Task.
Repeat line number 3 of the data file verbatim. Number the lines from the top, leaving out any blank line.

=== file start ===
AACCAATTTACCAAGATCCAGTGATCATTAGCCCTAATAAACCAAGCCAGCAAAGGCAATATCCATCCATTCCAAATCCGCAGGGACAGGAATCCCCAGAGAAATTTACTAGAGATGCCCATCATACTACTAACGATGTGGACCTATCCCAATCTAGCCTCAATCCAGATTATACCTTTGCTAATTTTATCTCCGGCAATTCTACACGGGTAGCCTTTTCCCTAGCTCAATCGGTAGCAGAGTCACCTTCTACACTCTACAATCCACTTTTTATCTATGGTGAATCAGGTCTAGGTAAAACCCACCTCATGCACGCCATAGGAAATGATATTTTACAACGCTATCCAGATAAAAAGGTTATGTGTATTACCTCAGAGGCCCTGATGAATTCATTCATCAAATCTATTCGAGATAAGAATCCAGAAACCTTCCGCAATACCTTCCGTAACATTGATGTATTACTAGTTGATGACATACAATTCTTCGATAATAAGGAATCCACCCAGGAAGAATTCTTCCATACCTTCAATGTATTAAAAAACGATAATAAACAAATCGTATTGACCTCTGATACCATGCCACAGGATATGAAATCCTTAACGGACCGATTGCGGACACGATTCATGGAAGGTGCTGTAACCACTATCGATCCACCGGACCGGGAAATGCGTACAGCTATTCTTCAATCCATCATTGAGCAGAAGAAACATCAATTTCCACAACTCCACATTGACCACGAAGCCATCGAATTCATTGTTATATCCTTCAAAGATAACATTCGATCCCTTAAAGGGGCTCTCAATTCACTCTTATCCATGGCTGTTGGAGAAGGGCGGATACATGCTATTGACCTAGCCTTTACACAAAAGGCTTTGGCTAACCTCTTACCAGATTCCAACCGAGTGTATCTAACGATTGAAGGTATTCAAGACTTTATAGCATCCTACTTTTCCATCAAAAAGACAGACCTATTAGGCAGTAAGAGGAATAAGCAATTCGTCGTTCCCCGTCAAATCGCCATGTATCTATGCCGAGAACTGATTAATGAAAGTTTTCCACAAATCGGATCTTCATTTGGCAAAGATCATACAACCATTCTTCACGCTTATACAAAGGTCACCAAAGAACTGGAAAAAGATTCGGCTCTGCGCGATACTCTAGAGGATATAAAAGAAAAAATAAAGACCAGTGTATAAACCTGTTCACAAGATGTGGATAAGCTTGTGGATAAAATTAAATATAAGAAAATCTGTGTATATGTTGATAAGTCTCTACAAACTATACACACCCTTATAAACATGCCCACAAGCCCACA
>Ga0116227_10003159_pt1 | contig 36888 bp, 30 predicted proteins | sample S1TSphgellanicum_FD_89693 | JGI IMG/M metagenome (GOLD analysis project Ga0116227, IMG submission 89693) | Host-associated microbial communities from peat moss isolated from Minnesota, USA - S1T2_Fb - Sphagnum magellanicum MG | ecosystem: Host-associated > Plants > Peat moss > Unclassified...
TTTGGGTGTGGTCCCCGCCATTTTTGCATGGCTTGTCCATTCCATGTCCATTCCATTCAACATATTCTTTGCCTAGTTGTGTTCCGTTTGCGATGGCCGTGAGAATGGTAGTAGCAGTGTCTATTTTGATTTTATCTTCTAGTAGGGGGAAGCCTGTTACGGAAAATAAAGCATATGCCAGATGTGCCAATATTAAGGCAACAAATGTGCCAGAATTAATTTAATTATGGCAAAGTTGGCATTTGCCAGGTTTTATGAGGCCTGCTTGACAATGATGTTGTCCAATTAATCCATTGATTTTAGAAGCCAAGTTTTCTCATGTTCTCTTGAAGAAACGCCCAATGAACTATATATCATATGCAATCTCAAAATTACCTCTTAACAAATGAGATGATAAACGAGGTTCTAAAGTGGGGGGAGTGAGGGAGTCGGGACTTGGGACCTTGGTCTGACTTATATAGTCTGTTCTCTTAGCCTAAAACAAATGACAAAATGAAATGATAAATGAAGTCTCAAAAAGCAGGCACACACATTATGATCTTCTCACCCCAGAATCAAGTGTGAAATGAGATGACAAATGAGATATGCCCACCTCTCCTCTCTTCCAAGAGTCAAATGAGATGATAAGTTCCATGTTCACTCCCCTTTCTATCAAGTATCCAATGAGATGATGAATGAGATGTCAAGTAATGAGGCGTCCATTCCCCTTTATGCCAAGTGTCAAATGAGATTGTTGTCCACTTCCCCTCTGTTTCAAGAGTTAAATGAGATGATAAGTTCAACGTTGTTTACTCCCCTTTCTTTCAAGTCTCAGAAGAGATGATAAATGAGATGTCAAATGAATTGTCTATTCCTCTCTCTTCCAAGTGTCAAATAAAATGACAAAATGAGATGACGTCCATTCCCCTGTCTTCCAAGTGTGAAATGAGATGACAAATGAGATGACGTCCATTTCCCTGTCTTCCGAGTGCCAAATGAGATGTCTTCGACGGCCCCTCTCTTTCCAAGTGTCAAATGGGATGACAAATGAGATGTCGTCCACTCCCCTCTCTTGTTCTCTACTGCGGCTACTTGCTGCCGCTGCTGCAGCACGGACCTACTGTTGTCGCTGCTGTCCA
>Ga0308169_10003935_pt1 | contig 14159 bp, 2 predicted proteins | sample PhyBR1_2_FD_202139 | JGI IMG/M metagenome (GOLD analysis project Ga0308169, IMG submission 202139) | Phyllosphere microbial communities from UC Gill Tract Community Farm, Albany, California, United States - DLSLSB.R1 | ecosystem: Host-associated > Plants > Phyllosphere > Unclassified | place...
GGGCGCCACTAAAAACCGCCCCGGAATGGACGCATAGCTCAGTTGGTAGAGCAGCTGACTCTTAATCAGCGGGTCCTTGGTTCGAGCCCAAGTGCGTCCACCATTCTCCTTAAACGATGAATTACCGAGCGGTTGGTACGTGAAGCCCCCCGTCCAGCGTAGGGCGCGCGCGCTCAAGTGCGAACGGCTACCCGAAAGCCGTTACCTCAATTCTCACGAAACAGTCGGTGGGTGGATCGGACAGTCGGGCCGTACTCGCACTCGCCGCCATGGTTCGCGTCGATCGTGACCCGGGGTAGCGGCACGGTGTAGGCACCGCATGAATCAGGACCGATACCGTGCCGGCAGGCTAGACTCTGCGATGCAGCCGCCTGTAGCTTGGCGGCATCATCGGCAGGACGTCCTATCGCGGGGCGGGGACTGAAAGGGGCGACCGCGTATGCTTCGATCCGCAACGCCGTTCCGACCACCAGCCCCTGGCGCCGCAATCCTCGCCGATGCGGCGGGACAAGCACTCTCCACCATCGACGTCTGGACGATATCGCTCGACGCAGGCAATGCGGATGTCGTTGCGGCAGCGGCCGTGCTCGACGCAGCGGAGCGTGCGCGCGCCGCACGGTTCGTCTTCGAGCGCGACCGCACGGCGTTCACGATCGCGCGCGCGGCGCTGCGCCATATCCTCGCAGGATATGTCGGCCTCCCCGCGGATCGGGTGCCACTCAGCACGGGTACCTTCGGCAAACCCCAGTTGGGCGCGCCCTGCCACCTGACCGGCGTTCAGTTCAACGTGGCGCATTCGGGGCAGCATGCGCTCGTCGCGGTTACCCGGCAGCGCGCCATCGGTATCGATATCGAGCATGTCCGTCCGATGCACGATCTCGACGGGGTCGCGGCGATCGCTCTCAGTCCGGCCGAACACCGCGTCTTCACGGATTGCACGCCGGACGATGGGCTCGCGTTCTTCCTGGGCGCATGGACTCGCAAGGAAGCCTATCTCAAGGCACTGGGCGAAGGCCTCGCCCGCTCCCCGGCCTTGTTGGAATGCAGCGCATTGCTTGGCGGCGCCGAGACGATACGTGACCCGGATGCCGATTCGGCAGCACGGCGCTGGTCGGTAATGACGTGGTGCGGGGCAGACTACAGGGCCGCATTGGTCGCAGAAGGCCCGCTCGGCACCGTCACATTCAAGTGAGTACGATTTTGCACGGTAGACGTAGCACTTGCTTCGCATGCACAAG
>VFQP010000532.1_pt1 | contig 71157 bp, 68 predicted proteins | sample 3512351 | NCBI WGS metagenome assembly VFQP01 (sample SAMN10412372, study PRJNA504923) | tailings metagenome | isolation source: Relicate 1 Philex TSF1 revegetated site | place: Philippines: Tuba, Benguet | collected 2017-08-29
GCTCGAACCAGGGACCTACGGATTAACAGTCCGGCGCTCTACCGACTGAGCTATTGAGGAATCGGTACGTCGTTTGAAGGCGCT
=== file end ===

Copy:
TTTGGGTGTGGTCCCCGCCATTTTTGCATGGCTTGTCCATTCCATGTCCATTCCATTCAACATATTCTTTGCCTAGTTGTGTTCCGTTTGCGATGGCCGTGAGAATGGTAGTAGCAGTGTCTATTTTGATTTTATCTTCTAGTAGGGGGAAGCCTGTTACGGAAAATAAAGCATATGCCAGATGTGCCAATATTAAGGCAACAAATGTGCCAGAATTAATTTAATTATGGCAAAGTTGGCATTTGCCAGGTTTTATGAGGCCTGCTTGACAATGATGTTGTCCAATTAATCCATTGATTTTAGAAGCCAAGTTTTCTCATGTTCTCTTGAAGAAACGCCCAATGAACTATATATCATATGCAATCTCAAAATTACCTCTTAACAAATGAGATGATAAACGAGGTTCTAAAGTGGGGGGAGTGAGGGAGTCGGGACTTGGGACCTTGGTCTGACTTATATAGTCTGTTCTCTTAGCCTAAAACAAATGACAAAATGAAATGATAAATGAAGTCTCAAAAAGCAGGCACACACATTATGATCTTCTCACCCCAGAATCAAGTGTGAAATGAGATGACAAATGAGATATGCCCACCTCTCCTCTCTTCCAAGAGTCAAATGAGATGATAAGTTCCATGTTCACTCCCCTTTCTATCAAGTATCCAATGAGATGATGAATGAGATGTCAAGTAATGAGGCGTCCATTCCCCTTTATGCCAAGTGTCAAATGAGATTGTTGTCCACTTCCCCTCTGTTTCAAGAGTTAAATGAGATGATAAGTTCAACGTTGTTTACTCCCCTTTCTTTCAAGTCTCAGAAGAGATGATAAATGAGATGTCAAATGAATTGTCTATTCCTCTCTCTTCCAAGTGTCAAATAAAATGACAAAATGAGATGACGTCCATTCCCCTGTCTTCCAAGTGTGAAATGAGATGACAAATGAGATGACGTCCATTTCCCTGTCTTCCGAGTGCCAAATGAGATGTCTTCGACGGCCCCTCTCTTTCCAAGTGTCAAATGGGATGACAAATGAGATGTCGTCCACTCCCCTCTCTTGTTCTCTACTGCGGCTACTTGCTGCCGCTGCTGCAGCACGGACCTACTGTTGTCGCTGCTGTCCA